5. Lay-ups - the most common shot. There are many drills, from the two lines with one shooting one rebounding, to intricate passing preludes before the shot. The main idea is to practice lay-ups at game speed. Strive for maximum height and accuracy. This shot must be so familiar to the player that it is made instinctively.
6. X Drill. Dribble from left side of free throw line (elbow) and make a left handed lay-up. Retrieve the ball and drive out to the right elbow keeping the ball on the outside - away from the center of the court. Once at the elbow, pivot and change dribbling hands so the ball is still away from the center of the court. Drive in and make a right handed lay-up. Repeat 1,000 times.
Check out the new free throw article in the topic menu. Here is some quick advice:
Practice when tired. Practice with "stakes on the line". I like to have the players shoot free throws during conditioning drills offering small rewards such as one less repetition for making the shot. Simplicity, consistency of form is crucial. All of the tips listed under the Shot Technique section apply. Stand directly behind players as they shoot and watch for non-essential movements or improvised compensations (player making last second changes in form. Observe the follow through motion of the hand - does it point straight to the basket? Also, observe the spin of the ball as it travels towards the rim. It should be spinning directly backwards fast enough that the individual seams on the ball are not easily distinguishable. A ball that does not spin or rotates side to side indicates improper release.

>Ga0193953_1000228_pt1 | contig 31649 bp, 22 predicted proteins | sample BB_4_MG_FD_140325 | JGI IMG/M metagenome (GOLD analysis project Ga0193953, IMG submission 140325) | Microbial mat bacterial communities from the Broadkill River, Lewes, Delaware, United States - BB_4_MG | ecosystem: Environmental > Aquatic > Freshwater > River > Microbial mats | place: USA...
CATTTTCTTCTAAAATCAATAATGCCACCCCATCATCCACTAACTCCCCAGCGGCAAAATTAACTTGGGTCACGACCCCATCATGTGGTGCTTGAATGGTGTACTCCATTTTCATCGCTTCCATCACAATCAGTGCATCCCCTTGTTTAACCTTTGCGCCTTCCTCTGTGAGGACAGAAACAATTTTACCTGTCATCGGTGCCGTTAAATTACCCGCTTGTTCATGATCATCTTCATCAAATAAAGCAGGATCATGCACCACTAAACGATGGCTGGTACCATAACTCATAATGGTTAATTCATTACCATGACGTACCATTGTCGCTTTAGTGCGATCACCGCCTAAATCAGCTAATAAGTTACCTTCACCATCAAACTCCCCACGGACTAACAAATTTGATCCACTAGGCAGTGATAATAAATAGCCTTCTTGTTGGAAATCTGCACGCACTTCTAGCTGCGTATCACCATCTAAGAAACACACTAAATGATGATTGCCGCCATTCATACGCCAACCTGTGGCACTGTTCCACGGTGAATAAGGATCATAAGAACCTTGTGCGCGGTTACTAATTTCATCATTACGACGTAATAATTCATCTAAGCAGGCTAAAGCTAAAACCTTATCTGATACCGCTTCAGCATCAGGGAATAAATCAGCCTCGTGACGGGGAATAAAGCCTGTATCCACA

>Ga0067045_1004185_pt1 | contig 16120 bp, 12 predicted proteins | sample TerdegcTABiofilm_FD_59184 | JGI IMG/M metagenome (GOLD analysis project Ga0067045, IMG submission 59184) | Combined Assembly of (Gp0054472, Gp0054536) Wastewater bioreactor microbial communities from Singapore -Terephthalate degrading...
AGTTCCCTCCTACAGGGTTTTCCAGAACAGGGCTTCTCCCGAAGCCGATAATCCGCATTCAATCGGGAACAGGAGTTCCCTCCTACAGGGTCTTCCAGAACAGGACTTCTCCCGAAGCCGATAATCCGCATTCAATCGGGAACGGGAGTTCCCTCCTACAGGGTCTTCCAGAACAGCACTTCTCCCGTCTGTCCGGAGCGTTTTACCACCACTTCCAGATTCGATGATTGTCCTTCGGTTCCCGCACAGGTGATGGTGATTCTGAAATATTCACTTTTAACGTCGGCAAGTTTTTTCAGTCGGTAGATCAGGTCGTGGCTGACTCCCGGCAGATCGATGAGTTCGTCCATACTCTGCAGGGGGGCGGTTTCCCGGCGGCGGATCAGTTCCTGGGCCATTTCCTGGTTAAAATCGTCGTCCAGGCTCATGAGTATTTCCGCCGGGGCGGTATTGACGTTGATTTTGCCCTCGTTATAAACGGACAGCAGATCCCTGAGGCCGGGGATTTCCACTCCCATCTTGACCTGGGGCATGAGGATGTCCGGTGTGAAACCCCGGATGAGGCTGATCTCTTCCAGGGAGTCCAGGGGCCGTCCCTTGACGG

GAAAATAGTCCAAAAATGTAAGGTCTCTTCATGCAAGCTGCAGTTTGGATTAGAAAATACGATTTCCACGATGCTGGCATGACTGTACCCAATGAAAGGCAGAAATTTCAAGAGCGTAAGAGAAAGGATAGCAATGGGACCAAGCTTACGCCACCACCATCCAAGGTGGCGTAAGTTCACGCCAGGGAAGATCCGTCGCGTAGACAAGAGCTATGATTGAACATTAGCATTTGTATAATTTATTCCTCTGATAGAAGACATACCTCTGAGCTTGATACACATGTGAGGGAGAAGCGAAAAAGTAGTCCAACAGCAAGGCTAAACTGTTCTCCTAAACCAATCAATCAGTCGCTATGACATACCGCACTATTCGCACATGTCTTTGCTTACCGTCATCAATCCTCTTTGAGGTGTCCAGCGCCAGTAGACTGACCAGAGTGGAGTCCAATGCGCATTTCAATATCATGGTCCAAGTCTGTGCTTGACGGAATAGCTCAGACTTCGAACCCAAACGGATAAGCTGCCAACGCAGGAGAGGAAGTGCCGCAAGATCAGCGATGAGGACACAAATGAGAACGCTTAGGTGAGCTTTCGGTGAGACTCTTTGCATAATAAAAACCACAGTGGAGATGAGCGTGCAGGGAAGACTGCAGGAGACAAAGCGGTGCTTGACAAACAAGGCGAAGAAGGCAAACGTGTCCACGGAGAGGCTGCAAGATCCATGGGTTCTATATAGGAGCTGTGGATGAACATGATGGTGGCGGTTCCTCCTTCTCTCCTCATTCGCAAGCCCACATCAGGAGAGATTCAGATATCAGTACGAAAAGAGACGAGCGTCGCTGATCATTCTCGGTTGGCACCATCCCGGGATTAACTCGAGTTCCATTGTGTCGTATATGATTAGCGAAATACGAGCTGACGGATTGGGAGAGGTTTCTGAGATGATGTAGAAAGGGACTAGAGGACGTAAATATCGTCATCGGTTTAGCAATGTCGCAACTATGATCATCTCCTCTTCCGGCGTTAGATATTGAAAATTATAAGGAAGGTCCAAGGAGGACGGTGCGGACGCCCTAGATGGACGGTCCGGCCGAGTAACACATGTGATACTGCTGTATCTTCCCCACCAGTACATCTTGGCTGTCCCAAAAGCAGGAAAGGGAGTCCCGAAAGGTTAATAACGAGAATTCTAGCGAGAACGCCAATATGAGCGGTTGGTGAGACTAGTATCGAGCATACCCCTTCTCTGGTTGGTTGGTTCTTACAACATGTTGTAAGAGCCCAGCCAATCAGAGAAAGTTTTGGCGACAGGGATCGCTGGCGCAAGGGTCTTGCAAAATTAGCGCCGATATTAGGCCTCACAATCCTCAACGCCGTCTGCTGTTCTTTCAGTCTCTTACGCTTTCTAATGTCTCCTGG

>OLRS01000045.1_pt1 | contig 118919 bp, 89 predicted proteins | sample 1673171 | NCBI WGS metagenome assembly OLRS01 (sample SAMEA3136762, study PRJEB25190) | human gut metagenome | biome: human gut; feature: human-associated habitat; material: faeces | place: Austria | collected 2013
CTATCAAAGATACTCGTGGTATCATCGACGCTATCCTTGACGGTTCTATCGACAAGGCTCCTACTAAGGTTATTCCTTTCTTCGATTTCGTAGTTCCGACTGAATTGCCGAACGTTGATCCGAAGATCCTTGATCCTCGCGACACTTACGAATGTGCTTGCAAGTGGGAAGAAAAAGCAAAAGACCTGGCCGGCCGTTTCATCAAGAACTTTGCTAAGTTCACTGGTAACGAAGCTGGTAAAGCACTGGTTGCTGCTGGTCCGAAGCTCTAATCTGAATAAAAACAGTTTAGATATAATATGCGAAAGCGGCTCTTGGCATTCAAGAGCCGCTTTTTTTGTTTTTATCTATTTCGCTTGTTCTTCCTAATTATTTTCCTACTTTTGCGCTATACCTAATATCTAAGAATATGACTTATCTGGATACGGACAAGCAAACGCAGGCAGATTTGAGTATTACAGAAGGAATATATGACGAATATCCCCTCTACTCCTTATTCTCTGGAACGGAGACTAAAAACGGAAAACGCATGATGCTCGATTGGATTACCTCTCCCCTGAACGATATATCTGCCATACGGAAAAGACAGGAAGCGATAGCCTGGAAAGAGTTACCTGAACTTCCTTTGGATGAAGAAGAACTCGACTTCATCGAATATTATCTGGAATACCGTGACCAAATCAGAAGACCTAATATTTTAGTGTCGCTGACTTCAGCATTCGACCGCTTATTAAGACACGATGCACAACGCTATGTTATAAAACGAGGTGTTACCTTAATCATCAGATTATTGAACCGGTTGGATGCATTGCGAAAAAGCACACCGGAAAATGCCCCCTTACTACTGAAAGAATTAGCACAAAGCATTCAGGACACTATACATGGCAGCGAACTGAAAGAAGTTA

The primary skills everyone knows are dribbling, passing and shooting. However, it is the behind the scenes action by players who do not have the ball that often make the difference between an effective team and a team that just doesn't seem to reach its potential. A player should be thinking every second, trying to find a way to contribute to the team. Because basketball plays usually involve only two or three players, the best contribution at times is to stay out of the way and keep your defender from helping to defend the ball. Nonetheless, a player that is a threat even without the ball (because of constant movement to get open) can exhaust a defender and prevent teammates from being double-teamed.